A post about Thanksgiving, grits, condos, cooties, enchiladas, and other things that my British neighbors don’t quite get.
On my first Thanksgiving in the UK, I came across a couple of British TV personalities making small-talk on the box (US: on the tube) about the unfamiliar holiday. When one asked what a Thanksgiving dinner is like, the other one said in a bored, everybody-knows-that tone, “Oh, it’s just like Christmas dinner. They have a turkey with stuffing…roast potatoes…Brussels sprouts…chipolatas…”
I wrote about roast potatoes a couple of years ago, and Brussels sprouts are so canonically a part of a British Christmas dinner that I recently saw an ad for “whimsical” Christmas gifts that included a wreath made out of them. (Further Googling revealed that lots of people will make and sell you a Brussels sprout wreath, so the one I saw wasn’t an anomaly, but part of a genre.) But that was the first time I’d ever even heard of chipolatas, which turn out to be sausages.
Long, skinny link sausages, that is. Sausages virtually always refers to links here; I don’t think I’ve ever seen sausage patties in the UK. British sausage links are generally a lot bigger, a lot more round than American sausage links; chipolatas are as thin as American sausage links but they’re two or three times the length. In fact I think they look kind of creepy, long and pale, like a dead man’s fingers in a ghost story.
Pointing out that TV presenter’s chipolata error doesn’t mean I’m out to make fun of the British for what they don’t know about the US. There’s no reason foreigners should keep up with details of American life—although the English lady about 50 years old who wasn’t aware that US and Japanese troops fought each other in WWII (when the Pacific Theater came up in conversation, she said she hadn’t realized Hitler had ships over there; when I said the ships were Japanese, she was amazed) did shock me. But for every Brit who’s that blind to the US war effort in the 1940s, there are probably 100 Americans today who couldn’t locate England on a map, so I’m loath to point fingers—even cold, dead, chipolata fingers—at her.
A lot of the cultural assumptions that turn out to be so wrong that they’re funny do seem to have to do with food. I heard a British chef in a radio interview talk about the time she made dinner at the White House for Bill Clinton. She said she knew he was from Arkansas, which is in the South, so she decided to give him traditional Southern food, but with her own signature garnishes and so on. What was the main dish then? Enchiladas.
Right. Growing up in Kentucky, the only enchiladas I ever saw (until I was 21 and moved to California) were in those cheap TV dinners that came in partitioned foil trays—muy exótico. Then again, Kentucky is about twice as far from Mexico as Arkansas, Arkansas being a mere 600 miles from the border, about the distance from London to Milan, and you know how similar English cooking is to that of northern Italy.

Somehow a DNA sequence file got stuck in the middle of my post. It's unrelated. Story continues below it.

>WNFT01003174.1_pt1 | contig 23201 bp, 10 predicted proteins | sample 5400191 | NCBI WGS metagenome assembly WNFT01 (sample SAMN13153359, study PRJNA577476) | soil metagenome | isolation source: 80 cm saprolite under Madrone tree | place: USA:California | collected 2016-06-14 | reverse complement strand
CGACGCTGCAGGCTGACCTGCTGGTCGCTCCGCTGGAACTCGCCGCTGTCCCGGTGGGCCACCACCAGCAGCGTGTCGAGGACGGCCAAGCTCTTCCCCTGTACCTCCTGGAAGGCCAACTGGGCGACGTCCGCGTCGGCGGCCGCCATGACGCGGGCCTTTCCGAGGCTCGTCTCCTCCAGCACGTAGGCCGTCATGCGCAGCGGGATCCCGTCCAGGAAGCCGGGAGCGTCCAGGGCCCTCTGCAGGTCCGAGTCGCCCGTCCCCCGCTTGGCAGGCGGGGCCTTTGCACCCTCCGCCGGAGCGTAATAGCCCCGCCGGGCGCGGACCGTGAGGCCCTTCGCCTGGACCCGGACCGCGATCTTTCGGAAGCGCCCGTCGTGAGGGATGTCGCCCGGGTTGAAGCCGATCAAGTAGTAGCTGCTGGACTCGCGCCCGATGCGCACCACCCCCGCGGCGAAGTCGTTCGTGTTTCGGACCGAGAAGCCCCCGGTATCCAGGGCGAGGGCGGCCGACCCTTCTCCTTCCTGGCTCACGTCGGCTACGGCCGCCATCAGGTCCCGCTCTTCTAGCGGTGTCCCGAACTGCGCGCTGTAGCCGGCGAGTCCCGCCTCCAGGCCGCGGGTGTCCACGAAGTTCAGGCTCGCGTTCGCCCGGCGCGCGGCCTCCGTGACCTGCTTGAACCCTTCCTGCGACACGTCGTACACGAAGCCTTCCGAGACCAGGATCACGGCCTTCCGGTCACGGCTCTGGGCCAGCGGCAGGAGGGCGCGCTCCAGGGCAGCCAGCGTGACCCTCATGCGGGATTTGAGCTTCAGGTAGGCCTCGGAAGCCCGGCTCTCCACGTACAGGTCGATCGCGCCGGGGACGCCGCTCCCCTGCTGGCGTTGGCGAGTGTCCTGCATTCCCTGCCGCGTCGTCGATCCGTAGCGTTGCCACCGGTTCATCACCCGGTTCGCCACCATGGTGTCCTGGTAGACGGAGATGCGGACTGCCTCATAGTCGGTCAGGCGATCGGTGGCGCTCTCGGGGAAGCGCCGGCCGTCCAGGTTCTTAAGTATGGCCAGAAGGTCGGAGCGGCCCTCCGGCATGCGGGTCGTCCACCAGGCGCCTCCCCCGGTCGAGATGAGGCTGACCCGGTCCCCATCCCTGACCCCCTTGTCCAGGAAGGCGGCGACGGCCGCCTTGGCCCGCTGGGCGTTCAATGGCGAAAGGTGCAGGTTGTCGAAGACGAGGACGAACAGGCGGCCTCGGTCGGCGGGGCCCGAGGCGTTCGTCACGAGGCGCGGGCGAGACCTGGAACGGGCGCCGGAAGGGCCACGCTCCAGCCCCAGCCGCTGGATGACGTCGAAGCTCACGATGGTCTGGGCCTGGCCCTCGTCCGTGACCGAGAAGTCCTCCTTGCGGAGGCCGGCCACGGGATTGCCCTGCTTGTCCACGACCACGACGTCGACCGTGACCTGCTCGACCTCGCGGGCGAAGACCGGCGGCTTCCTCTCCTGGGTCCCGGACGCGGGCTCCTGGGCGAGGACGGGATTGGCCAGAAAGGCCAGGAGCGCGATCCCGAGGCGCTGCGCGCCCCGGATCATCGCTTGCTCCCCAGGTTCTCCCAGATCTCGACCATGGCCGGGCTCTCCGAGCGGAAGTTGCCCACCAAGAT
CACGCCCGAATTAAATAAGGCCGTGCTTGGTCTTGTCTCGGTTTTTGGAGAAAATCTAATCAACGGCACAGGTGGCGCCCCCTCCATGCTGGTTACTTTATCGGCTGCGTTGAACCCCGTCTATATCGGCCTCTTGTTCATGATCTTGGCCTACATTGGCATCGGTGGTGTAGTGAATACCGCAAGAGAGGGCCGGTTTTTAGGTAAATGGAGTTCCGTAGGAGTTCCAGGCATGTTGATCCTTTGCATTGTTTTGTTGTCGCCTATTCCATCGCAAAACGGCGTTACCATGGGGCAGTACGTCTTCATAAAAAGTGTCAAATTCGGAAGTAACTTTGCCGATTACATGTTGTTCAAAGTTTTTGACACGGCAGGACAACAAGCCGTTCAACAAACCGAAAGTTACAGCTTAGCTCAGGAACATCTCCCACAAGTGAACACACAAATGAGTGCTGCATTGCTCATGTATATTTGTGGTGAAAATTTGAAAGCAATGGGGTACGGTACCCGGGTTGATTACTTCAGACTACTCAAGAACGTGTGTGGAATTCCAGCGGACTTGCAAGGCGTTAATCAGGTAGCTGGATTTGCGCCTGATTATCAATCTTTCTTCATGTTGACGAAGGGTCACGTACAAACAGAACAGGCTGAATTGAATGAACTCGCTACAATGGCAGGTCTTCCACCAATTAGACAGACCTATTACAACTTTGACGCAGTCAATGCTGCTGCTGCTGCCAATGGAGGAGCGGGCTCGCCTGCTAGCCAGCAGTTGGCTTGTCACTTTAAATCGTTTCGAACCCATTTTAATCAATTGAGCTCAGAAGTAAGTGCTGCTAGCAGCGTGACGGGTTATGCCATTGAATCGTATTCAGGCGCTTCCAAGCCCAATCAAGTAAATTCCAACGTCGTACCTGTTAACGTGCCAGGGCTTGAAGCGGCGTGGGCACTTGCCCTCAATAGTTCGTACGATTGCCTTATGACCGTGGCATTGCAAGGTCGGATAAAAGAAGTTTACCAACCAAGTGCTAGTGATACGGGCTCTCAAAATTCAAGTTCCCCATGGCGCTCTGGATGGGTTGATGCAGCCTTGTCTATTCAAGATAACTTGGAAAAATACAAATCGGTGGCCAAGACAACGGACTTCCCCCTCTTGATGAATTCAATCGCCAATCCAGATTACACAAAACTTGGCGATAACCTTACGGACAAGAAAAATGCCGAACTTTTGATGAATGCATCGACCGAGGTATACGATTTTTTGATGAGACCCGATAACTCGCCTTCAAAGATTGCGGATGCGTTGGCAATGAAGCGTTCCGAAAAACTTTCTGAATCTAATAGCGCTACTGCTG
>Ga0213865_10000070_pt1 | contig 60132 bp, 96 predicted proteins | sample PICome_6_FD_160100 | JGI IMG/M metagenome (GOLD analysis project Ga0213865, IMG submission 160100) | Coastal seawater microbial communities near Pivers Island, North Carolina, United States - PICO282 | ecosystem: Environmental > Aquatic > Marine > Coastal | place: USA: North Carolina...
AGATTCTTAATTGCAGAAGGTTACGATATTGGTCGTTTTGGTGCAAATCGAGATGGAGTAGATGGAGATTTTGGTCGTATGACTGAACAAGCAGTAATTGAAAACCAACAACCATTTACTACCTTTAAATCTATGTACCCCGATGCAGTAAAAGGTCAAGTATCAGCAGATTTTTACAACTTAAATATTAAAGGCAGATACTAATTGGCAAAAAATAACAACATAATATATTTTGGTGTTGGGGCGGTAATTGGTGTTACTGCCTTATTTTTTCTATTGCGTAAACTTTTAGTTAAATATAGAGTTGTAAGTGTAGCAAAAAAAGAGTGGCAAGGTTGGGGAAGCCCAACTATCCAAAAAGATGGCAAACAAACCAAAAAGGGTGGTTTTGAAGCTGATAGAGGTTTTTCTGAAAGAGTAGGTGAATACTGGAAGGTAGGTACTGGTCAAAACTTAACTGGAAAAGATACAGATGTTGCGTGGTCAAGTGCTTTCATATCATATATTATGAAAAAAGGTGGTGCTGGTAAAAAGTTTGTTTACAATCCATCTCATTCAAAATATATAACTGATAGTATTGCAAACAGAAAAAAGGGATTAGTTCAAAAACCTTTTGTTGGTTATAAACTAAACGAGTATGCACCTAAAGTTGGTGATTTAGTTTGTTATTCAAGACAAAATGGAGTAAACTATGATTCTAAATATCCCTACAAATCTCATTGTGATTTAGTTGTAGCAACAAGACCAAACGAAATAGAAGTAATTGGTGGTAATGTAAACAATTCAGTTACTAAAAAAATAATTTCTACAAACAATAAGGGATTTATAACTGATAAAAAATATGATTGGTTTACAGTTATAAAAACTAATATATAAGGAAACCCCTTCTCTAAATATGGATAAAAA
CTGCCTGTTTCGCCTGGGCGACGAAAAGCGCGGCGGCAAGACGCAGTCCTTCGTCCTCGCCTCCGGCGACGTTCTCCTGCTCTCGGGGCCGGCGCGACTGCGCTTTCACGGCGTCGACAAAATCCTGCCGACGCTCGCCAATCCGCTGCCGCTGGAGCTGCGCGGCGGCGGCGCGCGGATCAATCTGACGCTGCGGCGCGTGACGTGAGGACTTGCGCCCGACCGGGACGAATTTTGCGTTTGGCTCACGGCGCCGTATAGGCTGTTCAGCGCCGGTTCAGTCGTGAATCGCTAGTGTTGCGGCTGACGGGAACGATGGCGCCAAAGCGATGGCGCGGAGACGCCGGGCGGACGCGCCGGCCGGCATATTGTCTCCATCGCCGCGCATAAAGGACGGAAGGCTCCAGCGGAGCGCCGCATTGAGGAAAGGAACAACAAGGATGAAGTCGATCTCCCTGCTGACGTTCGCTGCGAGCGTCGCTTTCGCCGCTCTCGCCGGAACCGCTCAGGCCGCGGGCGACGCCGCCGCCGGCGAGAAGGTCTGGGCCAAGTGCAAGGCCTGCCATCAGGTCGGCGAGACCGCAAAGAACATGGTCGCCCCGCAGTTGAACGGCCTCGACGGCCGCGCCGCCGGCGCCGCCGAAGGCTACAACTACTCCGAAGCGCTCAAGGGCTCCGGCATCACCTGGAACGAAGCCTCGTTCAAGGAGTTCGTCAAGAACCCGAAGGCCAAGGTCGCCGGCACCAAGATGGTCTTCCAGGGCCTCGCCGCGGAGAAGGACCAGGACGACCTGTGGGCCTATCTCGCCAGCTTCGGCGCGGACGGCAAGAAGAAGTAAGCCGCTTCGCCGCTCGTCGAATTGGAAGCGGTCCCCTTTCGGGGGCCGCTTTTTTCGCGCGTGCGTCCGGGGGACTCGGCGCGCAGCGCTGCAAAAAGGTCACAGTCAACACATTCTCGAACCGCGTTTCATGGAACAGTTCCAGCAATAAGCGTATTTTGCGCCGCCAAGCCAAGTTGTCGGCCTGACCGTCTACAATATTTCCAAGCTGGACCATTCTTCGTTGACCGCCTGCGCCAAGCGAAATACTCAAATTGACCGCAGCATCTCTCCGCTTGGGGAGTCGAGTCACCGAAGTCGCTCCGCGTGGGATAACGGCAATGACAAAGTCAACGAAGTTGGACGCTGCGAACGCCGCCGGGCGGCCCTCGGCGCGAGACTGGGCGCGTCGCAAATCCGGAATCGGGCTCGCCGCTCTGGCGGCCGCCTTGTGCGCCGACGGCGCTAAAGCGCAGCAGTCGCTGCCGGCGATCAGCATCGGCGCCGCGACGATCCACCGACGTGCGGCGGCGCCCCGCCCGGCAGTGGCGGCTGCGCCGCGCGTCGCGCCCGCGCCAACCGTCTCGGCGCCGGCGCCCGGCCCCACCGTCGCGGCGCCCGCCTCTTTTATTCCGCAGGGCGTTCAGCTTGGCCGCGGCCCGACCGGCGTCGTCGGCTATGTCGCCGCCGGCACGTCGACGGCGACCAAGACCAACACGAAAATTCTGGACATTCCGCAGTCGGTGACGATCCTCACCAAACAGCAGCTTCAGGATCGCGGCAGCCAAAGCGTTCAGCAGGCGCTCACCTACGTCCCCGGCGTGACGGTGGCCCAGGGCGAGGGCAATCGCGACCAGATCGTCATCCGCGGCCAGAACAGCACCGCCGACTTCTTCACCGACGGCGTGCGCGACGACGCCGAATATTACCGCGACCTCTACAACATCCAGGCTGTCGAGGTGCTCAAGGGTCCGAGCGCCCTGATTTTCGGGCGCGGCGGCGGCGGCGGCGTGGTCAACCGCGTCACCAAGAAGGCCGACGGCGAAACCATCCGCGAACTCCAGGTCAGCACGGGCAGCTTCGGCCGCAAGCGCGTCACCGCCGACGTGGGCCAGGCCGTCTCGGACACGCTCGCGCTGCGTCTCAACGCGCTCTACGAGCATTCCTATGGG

My writing group is a good source for all kinds of slips because there’s nothing like a group of amateur writers to test a language to destruction. An Englishman once asked about one of my fictional characters, “If she’s such a successful plastic surgeon, why does she have to live in a condo?” I really wish I knew what he thought a condo might be, but I didn’t think to ask.
Another time, someone who’d run across the word in an American novel asked what cooties might be. An English lady jumped in with “Oh, I know what cooties are!” and provided an elaborate explanation involving cutting up squares of paper and marking black dots on them. I think she got this from Canadian relatives, and it sounds like Canadian cooties are very different from the cooties I grew up knowing (and avoiding).
But the best example from the writing group came in a scene populated with what its English author apparently thought to be typical Southern children, getting on with their typically American lives in the present day. These kids, whose descriptions owed much, I think, to The Waltons, pranced barefoot down to the lake—a typical southern lake, with the typically southern name Lake Wisconsin—to go fishing, while singing hymns and occasionally shouting “Hallelujah!” (I promise you I’m not making this up; I have witnesses.)
Things took a truly surreal turn, though, when little Solomon, ready to pull in a nice fat trout, baited his hook with grits. Yep. Grits. (For UK readers, this would be something akin to saying you were baiting your hook with porridge and, unless you are Lewis Carroll, I’m guessing you’d be unlikely to say something that off the wall.)
And so we find ourselves back on the subject of food.
Why the British have chipolatas at Christmas, when there’s already a big roast turkey, served with a stuffing that usually, in England, has pork sausage meat in it anyway, is a question. A neighbor said that the chipolatas, wrapped in bacon, broiled (UK: grilled), and set all around the turkey on its platter, are really for the children, but no one else I’ve spoken with thinks that’s the case. An older friend tells me that when she was a child, chipolatas weren’t the non-optional part of Christmas dinners they seem to be today. That tradition, then, isn’t very old, although you’d have to look a while to find an ad showing a Christmas turkey being served on a chipolata-free platter. The earliest she remembers them is the late 1940s, after the war. (That would be the war with the Germans and the Japanese—and the Italians, for that matter.)
Having learned about chipolatas, do I serve them at Christmas? No. I don’t see the point, really, despite our when-in-Rome philosophy. The when-in-Rome approach means we don’t celebrate Thanksgiving unless we’ve got American visitors, so I’m off the hook for cooking a Thanksgiving feast most years (regardless of whether the hook has grits on it).